Economies of scale and governance of library systems: evidence from West Virginia
Amir Borges Ferreira Neto and
Economics of Governance, 2019, vol. 20, issue 3, No 2, 237-253
Abstract Public libraries are a billion dollar industry in the United States. We explore the institutional determinants of public library technical efficiency using data from West Virginia. We first document considerable cross-district variation in library efficiency. While the average library district in our sample is between 81 and 90% efficient depending upon the year and measure, there are many district-years that are under 50%. We then explain our technical efficiency measures as a function of institutional variables reflecting the type of district and sources of funding. We find consistent evidence that urban libraries are more inefficient, perhaps because they are too small to achieve sufficient economies-of-scale in production of library services. In addition, we find revenue from local sources is associated with reduced efficiency, contrary to what would be predicted by local public goods producer theory.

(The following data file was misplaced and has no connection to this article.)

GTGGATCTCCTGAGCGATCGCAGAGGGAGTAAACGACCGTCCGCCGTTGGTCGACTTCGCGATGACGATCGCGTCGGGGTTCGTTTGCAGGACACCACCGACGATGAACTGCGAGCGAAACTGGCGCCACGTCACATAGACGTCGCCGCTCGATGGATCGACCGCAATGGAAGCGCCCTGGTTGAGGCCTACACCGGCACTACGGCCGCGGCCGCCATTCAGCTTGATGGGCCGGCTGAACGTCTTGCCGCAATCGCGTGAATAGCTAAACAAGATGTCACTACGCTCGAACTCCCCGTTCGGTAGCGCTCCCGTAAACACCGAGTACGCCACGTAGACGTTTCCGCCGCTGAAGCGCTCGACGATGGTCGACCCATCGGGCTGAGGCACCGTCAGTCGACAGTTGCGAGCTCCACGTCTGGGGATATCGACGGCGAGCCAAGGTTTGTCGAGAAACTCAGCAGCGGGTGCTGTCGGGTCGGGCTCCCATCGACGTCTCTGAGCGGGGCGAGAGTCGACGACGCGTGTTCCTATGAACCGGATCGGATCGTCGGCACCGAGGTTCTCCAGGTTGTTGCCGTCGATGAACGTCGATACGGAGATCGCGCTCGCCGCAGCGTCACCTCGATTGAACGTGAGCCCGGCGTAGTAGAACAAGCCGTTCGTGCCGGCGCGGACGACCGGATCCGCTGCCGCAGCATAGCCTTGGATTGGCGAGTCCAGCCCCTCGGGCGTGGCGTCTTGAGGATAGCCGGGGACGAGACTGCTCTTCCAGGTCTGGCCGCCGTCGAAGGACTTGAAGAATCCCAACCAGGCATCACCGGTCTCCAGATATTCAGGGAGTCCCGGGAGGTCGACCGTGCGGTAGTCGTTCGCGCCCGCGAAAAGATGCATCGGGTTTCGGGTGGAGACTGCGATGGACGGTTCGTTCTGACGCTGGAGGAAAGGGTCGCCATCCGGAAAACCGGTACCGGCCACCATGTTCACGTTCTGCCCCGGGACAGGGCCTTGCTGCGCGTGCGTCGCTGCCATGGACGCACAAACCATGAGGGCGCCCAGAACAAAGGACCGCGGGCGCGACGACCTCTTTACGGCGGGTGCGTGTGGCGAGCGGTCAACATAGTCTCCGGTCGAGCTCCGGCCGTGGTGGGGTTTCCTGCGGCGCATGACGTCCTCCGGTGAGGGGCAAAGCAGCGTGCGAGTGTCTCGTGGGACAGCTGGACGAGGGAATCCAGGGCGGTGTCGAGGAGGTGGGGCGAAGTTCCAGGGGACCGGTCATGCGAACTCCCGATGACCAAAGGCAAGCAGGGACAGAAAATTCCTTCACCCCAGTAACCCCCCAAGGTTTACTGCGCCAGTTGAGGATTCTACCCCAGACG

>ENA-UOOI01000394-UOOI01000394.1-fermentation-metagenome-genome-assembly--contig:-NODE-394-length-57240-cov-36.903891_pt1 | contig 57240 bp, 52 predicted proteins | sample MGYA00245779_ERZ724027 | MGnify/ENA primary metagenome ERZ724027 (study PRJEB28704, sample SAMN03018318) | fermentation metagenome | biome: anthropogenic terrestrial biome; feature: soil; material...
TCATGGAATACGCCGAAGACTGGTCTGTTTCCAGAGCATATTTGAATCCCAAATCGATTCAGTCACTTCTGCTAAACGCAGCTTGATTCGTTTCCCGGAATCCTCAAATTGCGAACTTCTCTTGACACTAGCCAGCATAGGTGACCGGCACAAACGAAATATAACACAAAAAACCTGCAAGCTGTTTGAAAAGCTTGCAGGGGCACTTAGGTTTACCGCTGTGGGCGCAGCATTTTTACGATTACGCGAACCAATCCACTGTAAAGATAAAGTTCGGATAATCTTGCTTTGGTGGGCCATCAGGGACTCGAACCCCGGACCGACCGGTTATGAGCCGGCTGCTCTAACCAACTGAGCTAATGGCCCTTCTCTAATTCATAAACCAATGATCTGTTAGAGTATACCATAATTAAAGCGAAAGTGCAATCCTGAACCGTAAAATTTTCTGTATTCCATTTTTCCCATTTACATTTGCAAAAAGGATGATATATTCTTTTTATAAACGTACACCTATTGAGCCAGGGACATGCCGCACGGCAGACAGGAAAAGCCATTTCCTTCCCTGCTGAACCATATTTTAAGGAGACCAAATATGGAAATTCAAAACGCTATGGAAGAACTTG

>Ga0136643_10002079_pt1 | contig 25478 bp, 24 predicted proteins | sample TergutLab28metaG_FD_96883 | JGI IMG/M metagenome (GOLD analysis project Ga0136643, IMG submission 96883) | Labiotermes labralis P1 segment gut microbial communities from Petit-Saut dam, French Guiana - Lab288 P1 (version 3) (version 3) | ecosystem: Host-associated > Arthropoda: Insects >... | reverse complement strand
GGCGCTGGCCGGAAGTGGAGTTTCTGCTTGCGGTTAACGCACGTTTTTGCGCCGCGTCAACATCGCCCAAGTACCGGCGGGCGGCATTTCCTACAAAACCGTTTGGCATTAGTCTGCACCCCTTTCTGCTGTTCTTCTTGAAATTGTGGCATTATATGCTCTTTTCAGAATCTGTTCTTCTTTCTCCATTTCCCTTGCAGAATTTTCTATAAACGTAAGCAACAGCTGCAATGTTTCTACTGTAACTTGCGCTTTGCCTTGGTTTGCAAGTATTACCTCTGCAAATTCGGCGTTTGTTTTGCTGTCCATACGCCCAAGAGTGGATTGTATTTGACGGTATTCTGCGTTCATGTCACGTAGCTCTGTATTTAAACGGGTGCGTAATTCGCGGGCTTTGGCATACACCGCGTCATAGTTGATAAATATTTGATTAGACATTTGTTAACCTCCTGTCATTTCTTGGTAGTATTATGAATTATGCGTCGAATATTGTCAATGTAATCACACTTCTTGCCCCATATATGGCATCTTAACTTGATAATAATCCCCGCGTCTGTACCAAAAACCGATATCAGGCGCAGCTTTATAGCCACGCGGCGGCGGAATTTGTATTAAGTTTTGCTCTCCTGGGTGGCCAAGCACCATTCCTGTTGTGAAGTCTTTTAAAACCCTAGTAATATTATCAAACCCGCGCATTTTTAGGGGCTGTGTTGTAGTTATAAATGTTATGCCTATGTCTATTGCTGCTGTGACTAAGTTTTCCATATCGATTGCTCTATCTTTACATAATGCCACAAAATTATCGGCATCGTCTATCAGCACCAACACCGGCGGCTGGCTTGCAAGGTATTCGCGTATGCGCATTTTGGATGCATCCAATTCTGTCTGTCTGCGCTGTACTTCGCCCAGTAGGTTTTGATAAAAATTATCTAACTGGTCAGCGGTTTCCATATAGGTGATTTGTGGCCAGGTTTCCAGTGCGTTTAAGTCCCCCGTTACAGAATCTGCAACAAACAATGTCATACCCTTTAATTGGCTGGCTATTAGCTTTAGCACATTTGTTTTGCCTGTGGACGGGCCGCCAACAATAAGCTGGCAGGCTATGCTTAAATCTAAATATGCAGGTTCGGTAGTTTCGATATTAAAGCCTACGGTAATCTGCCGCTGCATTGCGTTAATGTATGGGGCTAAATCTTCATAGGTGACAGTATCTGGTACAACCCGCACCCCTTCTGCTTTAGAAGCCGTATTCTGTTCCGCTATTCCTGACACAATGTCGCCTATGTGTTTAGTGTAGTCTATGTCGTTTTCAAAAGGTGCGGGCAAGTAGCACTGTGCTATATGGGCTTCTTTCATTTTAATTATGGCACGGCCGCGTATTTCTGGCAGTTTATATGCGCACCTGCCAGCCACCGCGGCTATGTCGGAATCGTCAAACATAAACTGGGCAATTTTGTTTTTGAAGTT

Keywords: Data envelopment analysis; Efficiency; Government; Public libraries (search for similar items in EconPapers)
JEL-codes: H41 H76 I29 (search for similar items in EconPapers)
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Working Paper: Economies of Scale and Governance of Library Systems: Evidence from West Virginia (2017)
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